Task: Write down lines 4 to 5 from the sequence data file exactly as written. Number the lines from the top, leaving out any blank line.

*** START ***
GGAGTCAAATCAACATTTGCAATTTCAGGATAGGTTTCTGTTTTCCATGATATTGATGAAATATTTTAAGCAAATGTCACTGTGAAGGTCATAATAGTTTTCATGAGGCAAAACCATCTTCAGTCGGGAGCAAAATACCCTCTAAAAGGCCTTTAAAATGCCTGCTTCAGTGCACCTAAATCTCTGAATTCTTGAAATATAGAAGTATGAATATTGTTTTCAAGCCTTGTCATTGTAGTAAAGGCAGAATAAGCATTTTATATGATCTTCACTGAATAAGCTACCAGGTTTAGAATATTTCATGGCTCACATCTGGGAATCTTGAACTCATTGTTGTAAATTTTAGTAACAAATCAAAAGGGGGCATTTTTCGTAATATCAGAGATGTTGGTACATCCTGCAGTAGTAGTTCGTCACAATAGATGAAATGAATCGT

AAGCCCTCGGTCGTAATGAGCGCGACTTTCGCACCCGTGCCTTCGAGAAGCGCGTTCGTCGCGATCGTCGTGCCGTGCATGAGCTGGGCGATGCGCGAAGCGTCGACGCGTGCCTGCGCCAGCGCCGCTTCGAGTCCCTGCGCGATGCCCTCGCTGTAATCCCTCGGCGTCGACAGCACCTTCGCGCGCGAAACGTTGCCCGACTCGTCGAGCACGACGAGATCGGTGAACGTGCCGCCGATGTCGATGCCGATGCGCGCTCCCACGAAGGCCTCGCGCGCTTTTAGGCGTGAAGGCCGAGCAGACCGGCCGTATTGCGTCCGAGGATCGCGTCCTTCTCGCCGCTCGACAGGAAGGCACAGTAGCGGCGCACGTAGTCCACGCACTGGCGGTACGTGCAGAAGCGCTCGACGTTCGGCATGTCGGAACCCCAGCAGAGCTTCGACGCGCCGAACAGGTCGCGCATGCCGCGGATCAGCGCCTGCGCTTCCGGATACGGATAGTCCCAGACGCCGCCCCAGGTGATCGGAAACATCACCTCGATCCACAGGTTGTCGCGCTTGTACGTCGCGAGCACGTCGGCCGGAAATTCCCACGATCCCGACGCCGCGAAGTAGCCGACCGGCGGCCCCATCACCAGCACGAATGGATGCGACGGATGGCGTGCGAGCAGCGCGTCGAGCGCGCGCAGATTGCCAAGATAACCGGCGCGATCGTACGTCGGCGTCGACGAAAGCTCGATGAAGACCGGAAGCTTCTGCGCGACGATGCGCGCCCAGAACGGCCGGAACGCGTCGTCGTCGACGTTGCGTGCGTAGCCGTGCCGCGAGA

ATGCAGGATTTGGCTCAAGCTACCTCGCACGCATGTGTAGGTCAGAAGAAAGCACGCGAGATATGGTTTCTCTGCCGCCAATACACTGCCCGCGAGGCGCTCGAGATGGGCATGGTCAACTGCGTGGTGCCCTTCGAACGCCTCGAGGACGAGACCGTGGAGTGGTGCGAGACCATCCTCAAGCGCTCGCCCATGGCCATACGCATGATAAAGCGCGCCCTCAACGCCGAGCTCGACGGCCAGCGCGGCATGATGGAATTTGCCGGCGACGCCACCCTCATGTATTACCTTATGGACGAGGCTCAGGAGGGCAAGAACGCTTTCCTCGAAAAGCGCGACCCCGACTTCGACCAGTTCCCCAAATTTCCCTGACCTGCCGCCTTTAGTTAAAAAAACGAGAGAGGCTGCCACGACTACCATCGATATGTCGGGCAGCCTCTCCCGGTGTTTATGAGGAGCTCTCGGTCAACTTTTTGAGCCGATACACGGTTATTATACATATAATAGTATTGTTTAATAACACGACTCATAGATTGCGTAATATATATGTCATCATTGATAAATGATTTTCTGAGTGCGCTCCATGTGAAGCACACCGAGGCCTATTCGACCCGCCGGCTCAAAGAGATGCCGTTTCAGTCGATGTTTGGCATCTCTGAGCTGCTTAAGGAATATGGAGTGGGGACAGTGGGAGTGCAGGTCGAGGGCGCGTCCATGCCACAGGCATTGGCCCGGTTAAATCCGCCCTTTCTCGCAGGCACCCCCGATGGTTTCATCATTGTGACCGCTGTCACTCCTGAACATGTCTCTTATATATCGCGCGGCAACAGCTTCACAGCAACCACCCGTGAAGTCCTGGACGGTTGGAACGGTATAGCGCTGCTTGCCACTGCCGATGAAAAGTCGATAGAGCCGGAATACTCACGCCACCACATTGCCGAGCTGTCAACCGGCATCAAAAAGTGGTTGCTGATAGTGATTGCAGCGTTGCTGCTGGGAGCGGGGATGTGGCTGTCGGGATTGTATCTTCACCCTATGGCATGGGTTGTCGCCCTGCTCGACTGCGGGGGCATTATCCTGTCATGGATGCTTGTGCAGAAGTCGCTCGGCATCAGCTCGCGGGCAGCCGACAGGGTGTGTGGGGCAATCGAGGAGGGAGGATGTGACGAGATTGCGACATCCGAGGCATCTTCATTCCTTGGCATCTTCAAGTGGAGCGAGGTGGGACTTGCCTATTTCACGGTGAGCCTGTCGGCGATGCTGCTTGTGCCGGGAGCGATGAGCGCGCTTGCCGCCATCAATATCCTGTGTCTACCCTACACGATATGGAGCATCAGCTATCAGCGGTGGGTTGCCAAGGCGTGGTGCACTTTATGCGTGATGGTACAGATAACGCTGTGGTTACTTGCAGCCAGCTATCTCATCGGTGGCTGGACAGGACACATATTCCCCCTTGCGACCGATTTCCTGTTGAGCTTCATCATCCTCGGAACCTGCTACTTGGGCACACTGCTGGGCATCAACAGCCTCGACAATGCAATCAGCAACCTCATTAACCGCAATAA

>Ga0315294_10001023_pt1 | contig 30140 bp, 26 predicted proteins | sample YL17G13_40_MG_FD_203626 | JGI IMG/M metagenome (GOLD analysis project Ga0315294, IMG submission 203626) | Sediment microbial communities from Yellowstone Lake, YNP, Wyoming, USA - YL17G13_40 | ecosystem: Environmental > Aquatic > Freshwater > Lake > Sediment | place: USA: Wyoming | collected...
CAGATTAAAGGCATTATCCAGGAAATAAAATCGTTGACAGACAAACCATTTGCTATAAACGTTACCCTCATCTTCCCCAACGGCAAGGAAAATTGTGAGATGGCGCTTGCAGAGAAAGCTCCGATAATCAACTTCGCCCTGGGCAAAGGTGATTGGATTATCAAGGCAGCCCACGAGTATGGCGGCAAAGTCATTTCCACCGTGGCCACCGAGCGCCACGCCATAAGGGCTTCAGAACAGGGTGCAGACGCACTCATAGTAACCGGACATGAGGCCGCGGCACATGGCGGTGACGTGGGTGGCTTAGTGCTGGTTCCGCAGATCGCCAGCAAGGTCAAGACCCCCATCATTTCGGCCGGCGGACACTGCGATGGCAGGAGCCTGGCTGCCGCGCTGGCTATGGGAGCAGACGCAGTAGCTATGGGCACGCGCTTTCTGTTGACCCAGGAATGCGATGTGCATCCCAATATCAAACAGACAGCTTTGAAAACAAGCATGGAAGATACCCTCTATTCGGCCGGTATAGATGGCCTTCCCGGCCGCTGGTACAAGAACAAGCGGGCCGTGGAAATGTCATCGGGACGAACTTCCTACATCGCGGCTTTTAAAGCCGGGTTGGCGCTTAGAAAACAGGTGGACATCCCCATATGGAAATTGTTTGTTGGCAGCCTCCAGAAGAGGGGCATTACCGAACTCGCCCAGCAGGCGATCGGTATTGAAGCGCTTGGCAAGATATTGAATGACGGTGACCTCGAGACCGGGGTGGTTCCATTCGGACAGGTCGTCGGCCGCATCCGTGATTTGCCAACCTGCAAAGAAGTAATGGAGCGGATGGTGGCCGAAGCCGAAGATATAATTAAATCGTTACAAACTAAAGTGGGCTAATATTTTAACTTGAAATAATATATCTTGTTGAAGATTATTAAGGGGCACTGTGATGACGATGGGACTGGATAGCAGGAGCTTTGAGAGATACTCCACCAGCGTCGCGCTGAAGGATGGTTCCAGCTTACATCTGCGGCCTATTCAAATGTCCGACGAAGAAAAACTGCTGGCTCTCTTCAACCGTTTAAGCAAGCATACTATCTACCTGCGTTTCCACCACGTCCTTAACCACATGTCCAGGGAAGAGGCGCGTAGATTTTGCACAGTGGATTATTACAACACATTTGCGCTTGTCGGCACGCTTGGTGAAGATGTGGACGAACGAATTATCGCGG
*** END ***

>Ga0315294_10001023_pt1 | contig 30140 bp, 26 predicted proteins | sample YL17G13_40_MG_FD_203626 | JGI IMG/M metagenome (GOLD analysis project Ga0315294, IMG submission 203626) | Sediment microbial communities from Yellowstone Lake, YNP, Wyoming, USA - YL17G13_40 | ecosystem: Environmental > Aquatic > Freshwater > Lake > Sediment | place: USA: Wyoming | collected...
CAGATTAAAGGCATTATCCAGGAAATAAAATCGTTGACAGACAAACCATTTGCTATAAACGTTACCCTCATCTTCCCCAACGGCAAGGAAAATTGTGAGATGGCGCTTGCAGAGAAAGCTCCGATAATCAACTTCGCCCTGGGCAAAGGTGATTGGATTATCAAGGCAGCCCACGAGTATGGCGGCAAAGTCATTTCCACCGTGGCCACCGAGCGCCACGCCATAAGGGCTTCAGAACAGGGTGCAGACGCACTCATAGTAACCGGACATGAGGCCGCGGCACATGGCGGTGACGTGGGTGGCTTAGTGCTGGTTCCGCAGATCGCCAGCAAGGTCAAGACCCCCATCATTTCGGCCGGCGGACACTGCGATGGCAGGAGCCTGGCTGCCGCGCTGGCTATGGGAGCAGACGCAGTAGCTATGGGCACGCGCTTTCTGTTGACCCAGGAATGCGATGTGCATCCCAATATCAAACAGACAGCTTTGAAAACAAGCATGGAAGATACCCTCTATTCGGCCGGTATAGATGGCCTTCCCGGCCGCTGGTACAAGAACAAGCGGGCCGTGGAAATGTCATCGGGACGAACTTCCTACATCGCGGCTTTTAAAGCCGGGTTGGCGCTTAGAAAACAGGTGGACATCCCCATATGGAAATTGTTTGTTGGCAGCCTCCAGAAGAGGGGCATTACCGAACTCGCCCAGCAGGCGATCGGTATTGAAGCGCTTGGCAAGATATTGAATGACGGTGACCTCGAGACCGGGGTGGTTCCATTCGGACAGGTCGTCGGCCGCATCCGTGATTTGCCAACCTGCAAAGAAGTAATGGAGCGGATGGTGGCCGAAGCCGAAGATATAATTAAATCGTTACAAACTAAAGTGGGCTAATATTTTAACTTGAAATAATATATCTTGTTGAAGATTATTAAGGGGCACTGTGATGACGATGGGACTGGATAGCAGGAGCTTTGAGAGATACTCCACCAGCGTCGCGCTGAAGGATGGTTCCAGCTTACATCTGCGGCCTATTCAAATGTCCGACGAAGAAAAACTGCTGGCTCTCTTCAACCGTTTAAGCAAGCATACTATCTACCTGCGTTTCCACCACGTCCTTAACCACATGTCCAGGGAAGAGGCGCGTAGATTTTGCACAGTGGATTATTACAACACATTTGCGCTTGTCGGCACGCTTGGTGAAGATGTGGACGAACGAATTATCGCGG